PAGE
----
Back to School Yields Different Challenges For Parents of Children With Autism

Disclosure: This post is sponsored by Touchstone ABA.

Back to School Yields Different Challenges For Parents of Children With Autism

With COVID-19 at the forefront of everyone’s mind and back to school procedures being
discussed across the state, parents are nervously anticipating what the upcoming school year will look like. Parents of children who are diagnosed with autism spectrum disorder (a disorder characterized by deficits in social skills and communication skills and excesses in restrictive and repetitive behaviors) or other developmental differences may have additional concerns.

Tips for successful distance learning:

Many schools are beginning the school year with a hybrid of in-person and online instruction.

Some families may utilize online instruction more frequently in the fall. Here are a few helpful considerations to enhance online learning for students:

  • Internet access and devices – check with your local school officials, libraries and
    advocacy groups for assistance in obtaining devices and internet access if you are in
    need.
  • Use daily schedules and calendars for you and your children to help learn new school
    routines and anticipate “what’s coming next” during the day or the week.
  • Set up a designated work space for your child.
  • Use positive reinforcement – frequently and immediately after desired behaviors,
    deliver your child’s highly preferred items and activities to increase and maintain those
    behaviors.
  • Incorporate a homework system and routine in your child’s schedule to allow for
    independent work and designated study time.
  • Have highly preferred activities follow less preferred activities.
  • Incorporate your child’s interests into his or her learning plan.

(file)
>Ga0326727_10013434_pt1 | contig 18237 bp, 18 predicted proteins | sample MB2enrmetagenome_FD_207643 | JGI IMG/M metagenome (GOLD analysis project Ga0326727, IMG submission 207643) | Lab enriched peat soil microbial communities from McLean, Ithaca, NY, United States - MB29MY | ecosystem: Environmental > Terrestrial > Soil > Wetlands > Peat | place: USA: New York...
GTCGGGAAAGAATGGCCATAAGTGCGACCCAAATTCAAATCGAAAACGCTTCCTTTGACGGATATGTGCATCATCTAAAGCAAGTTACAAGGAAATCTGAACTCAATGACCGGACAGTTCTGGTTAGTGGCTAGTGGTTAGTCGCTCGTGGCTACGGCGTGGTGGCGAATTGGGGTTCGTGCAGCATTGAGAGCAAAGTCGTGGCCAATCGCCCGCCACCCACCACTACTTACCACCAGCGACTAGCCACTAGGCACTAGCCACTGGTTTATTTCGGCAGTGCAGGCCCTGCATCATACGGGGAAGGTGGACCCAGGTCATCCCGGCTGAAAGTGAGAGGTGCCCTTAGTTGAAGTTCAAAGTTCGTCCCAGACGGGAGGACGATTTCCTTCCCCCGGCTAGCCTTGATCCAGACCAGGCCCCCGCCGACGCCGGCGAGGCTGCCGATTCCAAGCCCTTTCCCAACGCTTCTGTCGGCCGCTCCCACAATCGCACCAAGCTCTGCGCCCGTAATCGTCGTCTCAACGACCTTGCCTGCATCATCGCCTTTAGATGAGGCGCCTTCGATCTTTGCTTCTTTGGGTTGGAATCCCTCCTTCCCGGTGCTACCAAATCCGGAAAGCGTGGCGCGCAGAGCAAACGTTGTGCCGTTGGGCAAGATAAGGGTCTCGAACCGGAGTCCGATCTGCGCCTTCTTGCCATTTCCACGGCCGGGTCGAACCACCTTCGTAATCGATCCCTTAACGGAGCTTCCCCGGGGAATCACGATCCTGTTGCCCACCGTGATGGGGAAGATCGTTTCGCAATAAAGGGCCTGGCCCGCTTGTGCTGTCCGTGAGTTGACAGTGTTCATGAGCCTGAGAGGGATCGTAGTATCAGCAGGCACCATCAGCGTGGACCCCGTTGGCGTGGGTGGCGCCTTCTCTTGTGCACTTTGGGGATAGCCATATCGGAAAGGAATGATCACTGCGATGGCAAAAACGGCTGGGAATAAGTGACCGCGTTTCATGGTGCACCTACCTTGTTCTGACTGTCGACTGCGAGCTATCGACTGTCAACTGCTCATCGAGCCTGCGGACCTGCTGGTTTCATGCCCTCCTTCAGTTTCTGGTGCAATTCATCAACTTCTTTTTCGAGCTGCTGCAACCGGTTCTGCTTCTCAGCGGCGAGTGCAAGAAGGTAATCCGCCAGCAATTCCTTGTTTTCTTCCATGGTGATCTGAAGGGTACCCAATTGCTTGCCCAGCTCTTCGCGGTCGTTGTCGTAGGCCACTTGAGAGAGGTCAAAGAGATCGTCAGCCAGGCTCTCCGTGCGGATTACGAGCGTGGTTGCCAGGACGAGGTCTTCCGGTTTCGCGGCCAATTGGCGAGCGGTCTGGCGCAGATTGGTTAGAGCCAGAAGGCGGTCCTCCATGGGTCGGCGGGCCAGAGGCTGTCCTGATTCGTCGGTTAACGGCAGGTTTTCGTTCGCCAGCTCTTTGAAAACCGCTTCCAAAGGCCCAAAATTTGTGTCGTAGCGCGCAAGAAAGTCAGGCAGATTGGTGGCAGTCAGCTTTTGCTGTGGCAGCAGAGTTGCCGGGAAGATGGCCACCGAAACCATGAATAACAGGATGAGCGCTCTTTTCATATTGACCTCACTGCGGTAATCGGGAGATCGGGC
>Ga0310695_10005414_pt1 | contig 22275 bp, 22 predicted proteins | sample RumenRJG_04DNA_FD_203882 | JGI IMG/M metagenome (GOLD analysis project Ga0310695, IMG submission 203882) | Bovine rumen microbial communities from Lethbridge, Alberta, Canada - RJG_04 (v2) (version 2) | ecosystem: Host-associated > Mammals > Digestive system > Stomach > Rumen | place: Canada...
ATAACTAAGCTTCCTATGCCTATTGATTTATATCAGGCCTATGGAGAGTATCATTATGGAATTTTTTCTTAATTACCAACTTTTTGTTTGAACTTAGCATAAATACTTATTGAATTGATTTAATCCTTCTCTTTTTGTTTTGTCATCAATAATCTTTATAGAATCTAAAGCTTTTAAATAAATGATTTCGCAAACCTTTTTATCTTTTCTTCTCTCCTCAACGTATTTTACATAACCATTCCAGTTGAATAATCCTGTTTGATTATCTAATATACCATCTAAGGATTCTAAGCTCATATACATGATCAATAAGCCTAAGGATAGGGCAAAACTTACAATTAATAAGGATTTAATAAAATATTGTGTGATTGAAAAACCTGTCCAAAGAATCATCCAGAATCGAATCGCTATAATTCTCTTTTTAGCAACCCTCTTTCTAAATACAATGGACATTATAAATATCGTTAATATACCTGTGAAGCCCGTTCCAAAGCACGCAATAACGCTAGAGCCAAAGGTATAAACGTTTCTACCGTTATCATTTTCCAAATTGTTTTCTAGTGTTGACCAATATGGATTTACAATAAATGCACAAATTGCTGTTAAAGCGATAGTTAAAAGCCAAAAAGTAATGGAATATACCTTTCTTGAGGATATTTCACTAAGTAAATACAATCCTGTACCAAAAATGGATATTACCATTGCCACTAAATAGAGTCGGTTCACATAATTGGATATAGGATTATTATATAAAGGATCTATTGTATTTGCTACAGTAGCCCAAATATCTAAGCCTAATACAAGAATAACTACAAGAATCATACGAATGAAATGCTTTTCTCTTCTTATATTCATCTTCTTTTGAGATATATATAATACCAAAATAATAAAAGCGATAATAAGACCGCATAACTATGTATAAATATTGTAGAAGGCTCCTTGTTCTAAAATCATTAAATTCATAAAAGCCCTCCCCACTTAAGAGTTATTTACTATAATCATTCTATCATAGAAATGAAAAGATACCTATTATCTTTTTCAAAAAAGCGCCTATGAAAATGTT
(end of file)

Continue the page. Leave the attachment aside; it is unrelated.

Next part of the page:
• Allow your child to connect with friends via Facetime, Zoom or other similar platforms
    contingent on completing schoolwork.

Touchstone ABA has expanded its telehealth services, adding staff and availability for families to access ABA sessions online via Facetime, Zoom and other similar platforms to provide support during this time.

What to ask if your child is returning to school:

For children with autism and other developmental differences, new behavioral expectations in school may be particularly challenging this fall. School systems opting for in-person schooling will be implementing new rules and procedures to keep students and faculty safe and healthy.

Here are a few areas* to consider if you’re a parent of a child with a developmental difference:

  • Smaller class sizes: Can my child be placed with a friend or in a familiar classroom?
  • Desk placement: Can my child be placed in the location that works best for him/her?
    Such as near the teacher or at the end of the row?
  • Masks: What are the expectations for my child? How will my child be helped with
    complying with mask requirements?
  • More frequent hand washing: Can my child use a particular hand sanitizer?